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Here's Law's take on the deal:

 

Phillies get Lee, give up few high-end assets

 

For the Phillies, this looks like a steal. In Cliff Lee, they acquire one of the best pitchers in the American League over the past 18 months while retaining their top two prospects and trading four guys who all have serious question marks.

 

Lee has been the best left-hander in the AL and top-three in the league since the start of the 2008 season, although before that he went off the rails and had to be optioned to the minors in July of 2007. Lee's entire game turned around in 2008, as he picked up some velocity, improved his command and began to work more effectively in the lower half of the zone; he's now a four-pitch guy with command and control who works deep into games. (He has shown a large platoon split this year, with right-handed batters gaining more than 250 points of OPS, but it's out of line with his previous seasons and appears to be a fluke.) His contract includes a $9 million option for 2010 that the Phillies will certainly pick up; even if they decided they couldn't afford to keep him, he's extremely tradeable and they'd probably get value close to what they just gave up to acquire him.

 

Ben Francisco is a good right-handed bat off the bench who can fill in all over the outfield, but isn't going to produce enough to play every day in an outfield corner. He's a good depth add for the Phillies' bench, which is weak overall and has no viable right-handed bats to sub for a left-handed hitter late in a game.

 

If there's a problem with the Philly side, it's that they don't need Lee. They came into Wednesday eight games up in the loss column in the National League East standings, with Baseball Prospectus calling them an 83 percent chance to win the division. Lee makes them a better playoff team, but the playoffs are such a crapshoot that any upgrade only makes a team slightly more likely to win any particular series. It's hard to argue with the value proposition, however -- if you can get an underpaid, top-three pitcher in the tougher league without giving up any of your top three prospects, you kind of have to make the trade.

 

Cleveland's return is going to end up leaning very heavily on 19-year-old right-hander Jason Knapp, who is currently on the shelf with shoulder fatigue. Knapp is a low-three quarters slinger with a shoulder-heavy arm action, landing on a stiff front leg and struggling to close his front shoulder. He's been sitting in the mid-90s this spring, but his curveball and changeup remain below average; it's possible he won't ever have an average curve from that arm slot. The arm strength and the results for a 19-year-old in full-season A-ball are both very impressive, so even with the other concerns he has potential, but he's a high-risk/high-reward guy. Cleveland rarely has guys like this in their system because they tend to draft conservatively, and their best homegrown prospect right now, 20-year-old shortstop Lonnie Chisenhall, was a pick where they broke out of their typical draft philosophy.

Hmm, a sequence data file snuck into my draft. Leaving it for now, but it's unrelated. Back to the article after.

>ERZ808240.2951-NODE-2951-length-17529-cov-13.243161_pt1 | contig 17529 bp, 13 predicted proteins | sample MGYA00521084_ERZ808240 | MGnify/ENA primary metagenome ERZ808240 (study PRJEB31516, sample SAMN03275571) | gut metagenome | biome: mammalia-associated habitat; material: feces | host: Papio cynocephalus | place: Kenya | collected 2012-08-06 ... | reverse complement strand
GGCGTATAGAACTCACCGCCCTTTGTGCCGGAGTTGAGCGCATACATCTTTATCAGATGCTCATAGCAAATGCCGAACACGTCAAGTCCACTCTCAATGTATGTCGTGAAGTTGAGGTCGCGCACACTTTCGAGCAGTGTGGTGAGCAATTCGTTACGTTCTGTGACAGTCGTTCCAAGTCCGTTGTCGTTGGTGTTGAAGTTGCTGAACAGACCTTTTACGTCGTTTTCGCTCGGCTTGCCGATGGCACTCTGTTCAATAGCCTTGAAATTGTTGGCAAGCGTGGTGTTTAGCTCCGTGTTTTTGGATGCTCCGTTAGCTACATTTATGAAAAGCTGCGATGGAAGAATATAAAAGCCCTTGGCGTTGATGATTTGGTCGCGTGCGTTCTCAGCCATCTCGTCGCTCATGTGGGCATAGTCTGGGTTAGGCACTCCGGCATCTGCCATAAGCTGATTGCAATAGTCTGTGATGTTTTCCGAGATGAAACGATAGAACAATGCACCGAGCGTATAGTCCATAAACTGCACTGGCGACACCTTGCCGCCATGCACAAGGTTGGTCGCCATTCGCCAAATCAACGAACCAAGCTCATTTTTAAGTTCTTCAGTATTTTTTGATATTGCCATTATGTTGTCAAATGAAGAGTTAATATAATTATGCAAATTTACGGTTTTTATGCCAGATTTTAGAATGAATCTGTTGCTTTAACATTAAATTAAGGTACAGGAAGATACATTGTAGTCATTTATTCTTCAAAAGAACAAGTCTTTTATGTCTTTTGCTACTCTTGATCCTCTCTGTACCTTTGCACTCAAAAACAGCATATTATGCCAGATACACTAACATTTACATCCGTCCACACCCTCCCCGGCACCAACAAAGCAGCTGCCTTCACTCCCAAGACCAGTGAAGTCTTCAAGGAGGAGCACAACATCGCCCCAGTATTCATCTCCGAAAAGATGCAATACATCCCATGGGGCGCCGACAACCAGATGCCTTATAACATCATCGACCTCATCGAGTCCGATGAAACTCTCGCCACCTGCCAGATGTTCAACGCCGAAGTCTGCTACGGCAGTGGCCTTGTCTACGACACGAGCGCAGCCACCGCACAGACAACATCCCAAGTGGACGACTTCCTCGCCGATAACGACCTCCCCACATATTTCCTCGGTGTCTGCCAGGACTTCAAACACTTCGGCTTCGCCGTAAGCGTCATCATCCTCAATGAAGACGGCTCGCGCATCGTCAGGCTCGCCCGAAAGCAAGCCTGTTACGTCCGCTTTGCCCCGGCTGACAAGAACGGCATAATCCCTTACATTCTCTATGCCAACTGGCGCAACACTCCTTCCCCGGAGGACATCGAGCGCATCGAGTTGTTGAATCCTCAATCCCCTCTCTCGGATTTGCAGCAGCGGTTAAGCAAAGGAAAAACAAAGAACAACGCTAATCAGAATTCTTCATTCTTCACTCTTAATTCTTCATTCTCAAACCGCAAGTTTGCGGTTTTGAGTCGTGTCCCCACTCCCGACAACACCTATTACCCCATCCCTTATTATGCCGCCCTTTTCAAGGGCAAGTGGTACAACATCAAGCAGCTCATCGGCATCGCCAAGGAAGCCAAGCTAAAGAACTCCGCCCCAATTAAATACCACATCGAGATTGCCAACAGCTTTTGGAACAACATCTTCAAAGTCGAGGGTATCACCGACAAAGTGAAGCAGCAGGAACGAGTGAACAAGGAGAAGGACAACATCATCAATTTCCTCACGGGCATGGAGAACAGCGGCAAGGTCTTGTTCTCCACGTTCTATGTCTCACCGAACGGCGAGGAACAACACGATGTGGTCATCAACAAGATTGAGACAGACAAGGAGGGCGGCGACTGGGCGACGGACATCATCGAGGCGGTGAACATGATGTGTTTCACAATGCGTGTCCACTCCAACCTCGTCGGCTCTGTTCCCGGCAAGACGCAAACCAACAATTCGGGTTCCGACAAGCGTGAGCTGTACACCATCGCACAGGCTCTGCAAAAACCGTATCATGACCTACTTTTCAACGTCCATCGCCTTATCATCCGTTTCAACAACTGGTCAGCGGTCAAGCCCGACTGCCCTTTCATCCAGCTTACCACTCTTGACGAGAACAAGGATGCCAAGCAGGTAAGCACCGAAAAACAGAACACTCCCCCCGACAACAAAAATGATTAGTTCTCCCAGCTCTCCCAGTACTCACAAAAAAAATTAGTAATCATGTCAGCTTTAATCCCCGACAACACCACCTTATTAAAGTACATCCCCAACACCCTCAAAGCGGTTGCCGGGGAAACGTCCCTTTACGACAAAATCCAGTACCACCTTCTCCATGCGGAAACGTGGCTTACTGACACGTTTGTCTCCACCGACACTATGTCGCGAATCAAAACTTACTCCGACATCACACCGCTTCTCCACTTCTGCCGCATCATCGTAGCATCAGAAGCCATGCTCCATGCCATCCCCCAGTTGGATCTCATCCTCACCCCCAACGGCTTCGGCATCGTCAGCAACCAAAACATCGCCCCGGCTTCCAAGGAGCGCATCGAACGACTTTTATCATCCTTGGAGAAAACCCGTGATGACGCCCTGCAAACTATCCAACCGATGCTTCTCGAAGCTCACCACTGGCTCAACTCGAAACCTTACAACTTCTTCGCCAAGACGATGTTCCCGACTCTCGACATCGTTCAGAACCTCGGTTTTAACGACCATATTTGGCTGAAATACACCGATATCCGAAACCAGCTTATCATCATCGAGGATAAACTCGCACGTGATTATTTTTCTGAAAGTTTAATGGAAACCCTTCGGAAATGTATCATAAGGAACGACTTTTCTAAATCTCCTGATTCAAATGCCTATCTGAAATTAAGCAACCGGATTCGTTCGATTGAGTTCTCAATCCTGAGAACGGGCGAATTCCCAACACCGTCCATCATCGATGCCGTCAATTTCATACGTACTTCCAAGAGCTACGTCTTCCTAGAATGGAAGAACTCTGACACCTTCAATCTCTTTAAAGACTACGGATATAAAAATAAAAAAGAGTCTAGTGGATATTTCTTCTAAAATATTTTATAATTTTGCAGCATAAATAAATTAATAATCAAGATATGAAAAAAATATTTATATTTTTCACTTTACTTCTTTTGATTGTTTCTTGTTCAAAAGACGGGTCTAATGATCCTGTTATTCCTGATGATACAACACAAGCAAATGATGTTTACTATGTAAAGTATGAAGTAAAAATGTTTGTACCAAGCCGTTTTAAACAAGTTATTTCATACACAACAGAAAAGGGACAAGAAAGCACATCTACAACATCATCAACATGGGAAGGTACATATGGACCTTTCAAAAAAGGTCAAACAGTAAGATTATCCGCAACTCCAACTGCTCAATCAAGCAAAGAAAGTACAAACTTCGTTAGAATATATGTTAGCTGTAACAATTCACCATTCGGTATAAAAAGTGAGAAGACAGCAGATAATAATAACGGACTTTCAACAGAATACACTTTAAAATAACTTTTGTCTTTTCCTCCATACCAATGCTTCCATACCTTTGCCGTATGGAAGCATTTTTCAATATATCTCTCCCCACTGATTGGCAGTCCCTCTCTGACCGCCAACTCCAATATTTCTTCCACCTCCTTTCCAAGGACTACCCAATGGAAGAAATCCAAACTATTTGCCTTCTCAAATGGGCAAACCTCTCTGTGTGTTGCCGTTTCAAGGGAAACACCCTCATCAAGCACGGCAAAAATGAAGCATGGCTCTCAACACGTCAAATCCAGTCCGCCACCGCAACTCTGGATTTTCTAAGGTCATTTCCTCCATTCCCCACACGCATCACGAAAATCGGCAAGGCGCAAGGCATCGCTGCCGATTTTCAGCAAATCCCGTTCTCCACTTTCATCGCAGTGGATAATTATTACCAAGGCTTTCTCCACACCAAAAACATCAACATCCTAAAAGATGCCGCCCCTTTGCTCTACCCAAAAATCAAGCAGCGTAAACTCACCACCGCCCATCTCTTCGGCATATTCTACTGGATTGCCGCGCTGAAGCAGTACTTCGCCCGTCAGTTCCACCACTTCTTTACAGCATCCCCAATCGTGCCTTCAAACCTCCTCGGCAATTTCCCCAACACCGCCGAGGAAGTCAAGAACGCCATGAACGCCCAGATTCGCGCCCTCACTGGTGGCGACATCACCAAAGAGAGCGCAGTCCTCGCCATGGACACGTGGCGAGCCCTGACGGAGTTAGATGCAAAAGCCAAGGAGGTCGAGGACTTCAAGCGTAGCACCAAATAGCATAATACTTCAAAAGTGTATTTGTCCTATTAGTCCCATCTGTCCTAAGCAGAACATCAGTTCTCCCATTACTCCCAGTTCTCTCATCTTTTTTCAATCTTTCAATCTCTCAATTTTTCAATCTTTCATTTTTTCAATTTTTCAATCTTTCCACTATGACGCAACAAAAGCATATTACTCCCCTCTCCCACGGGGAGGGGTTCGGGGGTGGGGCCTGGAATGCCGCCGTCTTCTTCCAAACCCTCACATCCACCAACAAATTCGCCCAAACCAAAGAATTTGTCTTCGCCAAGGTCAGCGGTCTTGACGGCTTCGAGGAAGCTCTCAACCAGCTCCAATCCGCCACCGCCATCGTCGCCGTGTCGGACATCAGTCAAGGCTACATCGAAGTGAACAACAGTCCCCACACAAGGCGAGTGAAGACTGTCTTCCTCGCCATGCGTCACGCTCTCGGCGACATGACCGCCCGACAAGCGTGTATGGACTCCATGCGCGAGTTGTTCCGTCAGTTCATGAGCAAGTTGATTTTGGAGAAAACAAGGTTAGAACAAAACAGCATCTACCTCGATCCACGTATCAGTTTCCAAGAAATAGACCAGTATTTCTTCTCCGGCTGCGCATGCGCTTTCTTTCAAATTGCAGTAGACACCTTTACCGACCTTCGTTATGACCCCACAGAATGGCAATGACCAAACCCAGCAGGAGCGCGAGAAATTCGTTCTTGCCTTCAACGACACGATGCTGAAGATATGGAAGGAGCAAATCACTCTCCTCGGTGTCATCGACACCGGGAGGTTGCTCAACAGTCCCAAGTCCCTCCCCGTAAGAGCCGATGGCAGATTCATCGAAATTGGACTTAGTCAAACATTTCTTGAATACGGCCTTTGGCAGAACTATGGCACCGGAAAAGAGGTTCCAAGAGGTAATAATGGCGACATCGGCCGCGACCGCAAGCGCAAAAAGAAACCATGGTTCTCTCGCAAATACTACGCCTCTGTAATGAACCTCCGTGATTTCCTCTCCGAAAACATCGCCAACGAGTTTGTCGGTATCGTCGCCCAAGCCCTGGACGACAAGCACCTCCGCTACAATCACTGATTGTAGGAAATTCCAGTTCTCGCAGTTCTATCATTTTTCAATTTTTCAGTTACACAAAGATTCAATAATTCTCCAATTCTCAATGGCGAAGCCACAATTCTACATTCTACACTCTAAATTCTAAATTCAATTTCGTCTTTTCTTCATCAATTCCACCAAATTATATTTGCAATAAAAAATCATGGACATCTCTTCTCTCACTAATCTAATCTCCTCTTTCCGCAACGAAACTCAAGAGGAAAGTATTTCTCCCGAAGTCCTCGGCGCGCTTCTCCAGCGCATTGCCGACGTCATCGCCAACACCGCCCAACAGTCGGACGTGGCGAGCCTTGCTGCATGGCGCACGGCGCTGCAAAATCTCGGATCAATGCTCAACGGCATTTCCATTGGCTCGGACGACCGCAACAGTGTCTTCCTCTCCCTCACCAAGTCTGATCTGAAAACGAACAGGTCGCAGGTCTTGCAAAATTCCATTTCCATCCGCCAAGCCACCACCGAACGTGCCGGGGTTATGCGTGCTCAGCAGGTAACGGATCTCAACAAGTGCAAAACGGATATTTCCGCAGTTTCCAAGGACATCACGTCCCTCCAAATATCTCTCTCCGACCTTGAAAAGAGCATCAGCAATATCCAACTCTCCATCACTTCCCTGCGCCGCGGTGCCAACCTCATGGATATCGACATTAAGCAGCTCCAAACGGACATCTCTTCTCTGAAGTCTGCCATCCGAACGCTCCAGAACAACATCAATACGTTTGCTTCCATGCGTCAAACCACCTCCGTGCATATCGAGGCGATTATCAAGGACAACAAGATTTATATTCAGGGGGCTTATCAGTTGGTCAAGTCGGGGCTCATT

The remaining players headed to Cleveland are inventory. Coming into 2009, Jason Donald, 24, projected as either an average defensive shortstop or above-average second baseman; his bat plays at either position but probably won't at third base, and he performed terribly in Triple-A this year before going down with a torn meniscus in his left knee in June, an injury from which he just returned to Triple-A. If the injured left knee was the true cause of his struggles, then it's a good buy-low move for Cleveland. Right-hander Carlos Carrasco is just 22 and has shown an above-average fastball, but he lacks a plus or even above-average secondary pitch, his command is poor and his on-field makeup has been a major question for two years; he doesn't respond well to adversity between the lines and, according to multiple sources, was so upset about seeing his name in trade talks last year that he pulled himself from a start during warm-ups and may have deliberately pitched poorly to try to hurt his trade value. Catcher Lou Marson, 23, makes a lot of contact and controls the strike zone but his swing path takes the bat down to the ball, resulting in a ton of ground balls and therefore little to no power. With Carlos Santana already the catcher of the future in Cleveland, Marson looks like either a future backup or an asset for the Indians to move somewhere else.

 

At this point it's hard to see any logic for Cleveland to retain Victor Martinez; their chances to contend in 2010 are largely gone because of the dearth of major league-ready starting pitching in the organization, and they're not in a payroll bracket where they're going to go out and buy three-fifths of a playoff rotation. Keeping Martinez, a productive but injury-prone catcher, with Santana and Marson sitting in Triple-A, doesn't make much sense given the front office's evident decision to rebuild.